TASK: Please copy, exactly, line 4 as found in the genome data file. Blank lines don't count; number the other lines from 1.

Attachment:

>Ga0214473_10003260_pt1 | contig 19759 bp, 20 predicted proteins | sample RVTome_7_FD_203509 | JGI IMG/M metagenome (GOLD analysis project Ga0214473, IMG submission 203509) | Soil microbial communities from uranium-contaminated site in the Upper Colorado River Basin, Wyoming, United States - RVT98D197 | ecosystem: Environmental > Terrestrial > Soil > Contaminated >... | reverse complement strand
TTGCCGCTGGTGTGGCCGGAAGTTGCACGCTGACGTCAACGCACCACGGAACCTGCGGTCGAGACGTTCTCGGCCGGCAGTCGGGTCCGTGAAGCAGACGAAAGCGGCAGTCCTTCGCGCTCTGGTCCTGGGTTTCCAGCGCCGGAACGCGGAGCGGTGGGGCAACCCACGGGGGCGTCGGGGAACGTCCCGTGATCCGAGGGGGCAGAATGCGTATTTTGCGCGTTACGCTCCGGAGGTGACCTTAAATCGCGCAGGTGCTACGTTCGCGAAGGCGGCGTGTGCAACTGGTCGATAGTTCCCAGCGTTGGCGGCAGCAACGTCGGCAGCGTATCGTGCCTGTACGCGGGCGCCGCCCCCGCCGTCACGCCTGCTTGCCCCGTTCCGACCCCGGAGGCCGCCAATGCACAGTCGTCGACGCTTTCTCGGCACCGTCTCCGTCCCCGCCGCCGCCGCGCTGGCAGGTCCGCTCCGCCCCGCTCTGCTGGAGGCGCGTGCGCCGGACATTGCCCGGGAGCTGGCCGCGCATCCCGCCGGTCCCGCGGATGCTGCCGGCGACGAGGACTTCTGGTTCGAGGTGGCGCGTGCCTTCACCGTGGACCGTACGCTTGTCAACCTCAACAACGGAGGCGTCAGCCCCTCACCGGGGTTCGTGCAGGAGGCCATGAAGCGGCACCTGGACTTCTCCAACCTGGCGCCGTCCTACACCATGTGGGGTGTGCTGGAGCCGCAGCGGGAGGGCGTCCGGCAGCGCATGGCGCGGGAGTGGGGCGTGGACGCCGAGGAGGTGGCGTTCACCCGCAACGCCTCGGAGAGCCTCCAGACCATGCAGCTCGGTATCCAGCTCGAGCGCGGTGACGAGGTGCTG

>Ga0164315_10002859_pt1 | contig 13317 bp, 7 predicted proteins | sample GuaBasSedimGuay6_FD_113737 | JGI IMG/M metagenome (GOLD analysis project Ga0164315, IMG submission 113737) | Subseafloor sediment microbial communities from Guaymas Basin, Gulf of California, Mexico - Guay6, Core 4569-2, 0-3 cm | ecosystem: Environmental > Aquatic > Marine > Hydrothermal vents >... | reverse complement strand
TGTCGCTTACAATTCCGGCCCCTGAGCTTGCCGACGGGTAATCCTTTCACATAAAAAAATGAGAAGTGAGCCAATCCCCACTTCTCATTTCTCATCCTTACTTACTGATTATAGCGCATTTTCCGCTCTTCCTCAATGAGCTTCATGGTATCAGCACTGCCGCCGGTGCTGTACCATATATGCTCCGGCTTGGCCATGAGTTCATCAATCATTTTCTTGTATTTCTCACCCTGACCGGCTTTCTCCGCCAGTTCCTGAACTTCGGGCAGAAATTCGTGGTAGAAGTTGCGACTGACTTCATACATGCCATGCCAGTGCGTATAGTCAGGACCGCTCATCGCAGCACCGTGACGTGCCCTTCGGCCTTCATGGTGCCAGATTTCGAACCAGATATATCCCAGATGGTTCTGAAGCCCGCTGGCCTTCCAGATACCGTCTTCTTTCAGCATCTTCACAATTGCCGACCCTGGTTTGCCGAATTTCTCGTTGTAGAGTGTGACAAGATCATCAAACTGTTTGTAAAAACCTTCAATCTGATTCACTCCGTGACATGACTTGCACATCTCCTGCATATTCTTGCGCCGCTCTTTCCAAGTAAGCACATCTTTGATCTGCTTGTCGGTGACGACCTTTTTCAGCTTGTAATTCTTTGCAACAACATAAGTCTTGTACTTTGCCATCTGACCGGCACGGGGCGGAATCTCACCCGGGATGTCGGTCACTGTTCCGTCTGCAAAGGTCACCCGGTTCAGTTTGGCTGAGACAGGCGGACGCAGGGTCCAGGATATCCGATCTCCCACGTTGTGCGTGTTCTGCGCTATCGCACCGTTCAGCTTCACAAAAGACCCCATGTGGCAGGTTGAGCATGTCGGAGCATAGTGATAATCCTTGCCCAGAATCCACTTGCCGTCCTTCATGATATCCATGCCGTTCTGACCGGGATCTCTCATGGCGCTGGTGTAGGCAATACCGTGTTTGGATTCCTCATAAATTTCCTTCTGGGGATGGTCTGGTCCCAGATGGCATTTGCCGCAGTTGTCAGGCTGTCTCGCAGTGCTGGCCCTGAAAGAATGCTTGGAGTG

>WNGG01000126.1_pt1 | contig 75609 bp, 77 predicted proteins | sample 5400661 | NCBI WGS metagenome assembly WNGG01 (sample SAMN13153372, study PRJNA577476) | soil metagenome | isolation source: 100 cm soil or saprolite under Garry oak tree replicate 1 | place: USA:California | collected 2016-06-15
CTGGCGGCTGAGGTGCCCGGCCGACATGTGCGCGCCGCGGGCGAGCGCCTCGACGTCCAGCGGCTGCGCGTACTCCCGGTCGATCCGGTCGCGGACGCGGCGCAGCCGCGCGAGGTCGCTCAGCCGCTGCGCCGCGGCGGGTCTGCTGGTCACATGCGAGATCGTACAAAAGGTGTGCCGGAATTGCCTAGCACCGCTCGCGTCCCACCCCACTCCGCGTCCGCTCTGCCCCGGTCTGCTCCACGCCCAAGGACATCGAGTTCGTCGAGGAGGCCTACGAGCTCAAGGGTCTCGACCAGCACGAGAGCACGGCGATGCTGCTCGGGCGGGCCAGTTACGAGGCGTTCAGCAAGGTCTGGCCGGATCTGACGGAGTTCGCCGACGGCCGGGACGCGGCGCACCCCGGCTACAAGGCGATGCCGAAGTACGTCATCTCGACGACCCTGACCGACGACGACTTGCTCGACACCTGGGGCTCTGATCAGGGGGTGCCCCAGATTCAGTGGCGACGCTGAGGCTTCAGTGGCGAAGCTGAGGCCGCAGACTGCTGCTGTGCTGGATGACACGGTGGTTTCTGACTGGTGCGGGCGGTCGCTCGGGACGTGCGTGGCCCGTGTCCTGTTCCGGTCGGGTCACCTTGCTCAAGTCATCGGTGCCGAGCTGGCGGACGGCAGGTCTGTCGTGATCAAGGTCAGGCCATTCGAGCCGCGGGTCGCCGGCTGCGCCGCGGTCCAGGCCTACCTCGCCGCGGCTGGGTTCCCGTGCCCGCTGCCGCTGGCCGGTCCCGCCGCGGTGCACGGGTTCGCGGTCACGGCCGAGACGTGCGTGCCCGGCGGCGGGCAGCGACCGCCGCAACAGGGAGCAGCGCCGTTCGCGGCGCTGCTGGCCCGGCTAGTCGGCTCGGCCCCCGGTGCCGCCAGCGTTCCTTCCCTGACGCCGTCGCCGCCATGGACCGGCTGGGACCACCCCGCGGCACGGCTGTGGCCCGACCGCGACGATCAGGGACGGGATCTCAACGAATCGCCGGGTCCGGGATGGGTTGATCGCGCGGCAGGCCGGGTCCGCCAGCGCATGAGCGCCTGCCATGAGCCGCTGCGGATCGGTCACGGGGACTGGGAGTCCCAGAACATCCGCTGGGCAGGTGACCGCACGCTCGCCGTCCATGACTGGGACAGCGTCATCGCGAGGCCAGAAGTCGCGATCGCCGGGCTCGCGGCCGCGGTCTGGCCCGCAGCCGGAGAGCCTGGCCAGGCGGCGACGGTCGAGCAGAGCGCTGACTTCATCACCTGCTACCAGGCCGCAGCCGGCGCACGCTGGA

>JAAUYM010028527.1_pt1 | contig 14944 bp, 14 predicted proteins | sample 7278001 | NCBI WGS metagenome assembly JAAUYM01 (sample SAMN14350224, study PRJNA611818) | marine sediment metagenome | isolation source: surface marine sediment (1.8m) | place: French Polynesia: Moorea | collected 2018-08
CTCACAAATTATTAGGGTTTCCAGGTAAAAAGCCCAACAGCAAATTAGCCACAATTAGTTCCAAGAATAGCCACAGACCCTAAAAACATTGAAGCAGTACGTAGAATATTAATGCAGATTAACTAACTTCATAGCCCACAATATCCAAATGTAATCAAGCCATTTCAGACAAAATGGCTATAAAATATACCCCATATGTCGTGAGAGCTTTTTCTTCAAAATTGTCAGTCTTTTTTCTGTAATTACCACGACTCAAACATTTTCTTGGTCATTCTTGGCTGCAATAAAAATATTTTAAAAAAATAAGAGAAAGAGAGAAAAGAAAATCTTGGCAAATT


TGTCGCTTACAATTCCGGCCCCTGAGCTTGCCGACGGGTAATCCTTTCACATAAAAAAATGAGAAGTGAGCCAATCCCCACTTCTCATTTCTCATCCTTACTTACTGATTATAGCGCATTTTCCGCTCTTCCTCAATGAGCTTCATGGTATCAGCACTGCCGCCGGTGCTGTACCATATATGCTCCGGCTTGGCCATGAGTTCATCAATCATTTTCTTGTATTTCTCACCCTGACCGGCTTTCTCCGCCAGTTCCTGAACTTCGGGCAGAAATTCGTGGTAGAAGTTGCGACTGACTTCATACATGCCATGCCAGTGCGTATAGTCAGGACCGCTCATCGCAGCACCGTGACGTGCCCTTCGGCCTTCATGGTGCCAGATTTCGAACCAGATATATCCCAGATGGTTCTGAAGCCCGCTGGCCTTCCAGATACCGTCTTCTTTCAGCATCTTCACAATTGCCGACCCTGGTTTGCCGAATTTCTCGTTGTAGAGTGTGACAAGATCATCAAACTGTTTGTAAAAACCTTCAATCTGATTCACTCCGTGACATGACTTGCACATCTCCTGCATATTCTTGCGCCGCTCTTTCCAAGTAAGCACATCTTTGATCTGCTTGTCGGTGACGACCTTTTTCAGCTTGTAATTCTTTGCAACAACATAAGTCTTGTACTTTGCCATCTGACCGGCACGGGGCGGAATCTCACCCGGGATGTCGGTCACTGTTCCGTCTGCAAAGGTCACCCGGTTCAGTTTGGCTGAGACAGGCGGACGCAGGGTCCAGGATATCCGATCTCCCACGTTGTGCGTGTTCTGCGCTATCGCACCGTTCAGCTTCACAAAAGACCCCATGTGGCAGGTTGAGCATGTCGGAGCATAGTGATAATCCTTGCCCAGAATCCACTTGCCGTCCTTCATGATATCCATGCCGTTCTGACCGGGATCTCTCATGGCGCTGGTGTAGGCAATACCGTGTTTGGATTCCTCATAAATTTCCTTCTGGGGATGGTCTGGTCCCAGATGGCATTTGCCGCAGTTGTCAGGCTGTCTCGCAGTGCTGGCCCTGAAAGAATGCTTGGAGTG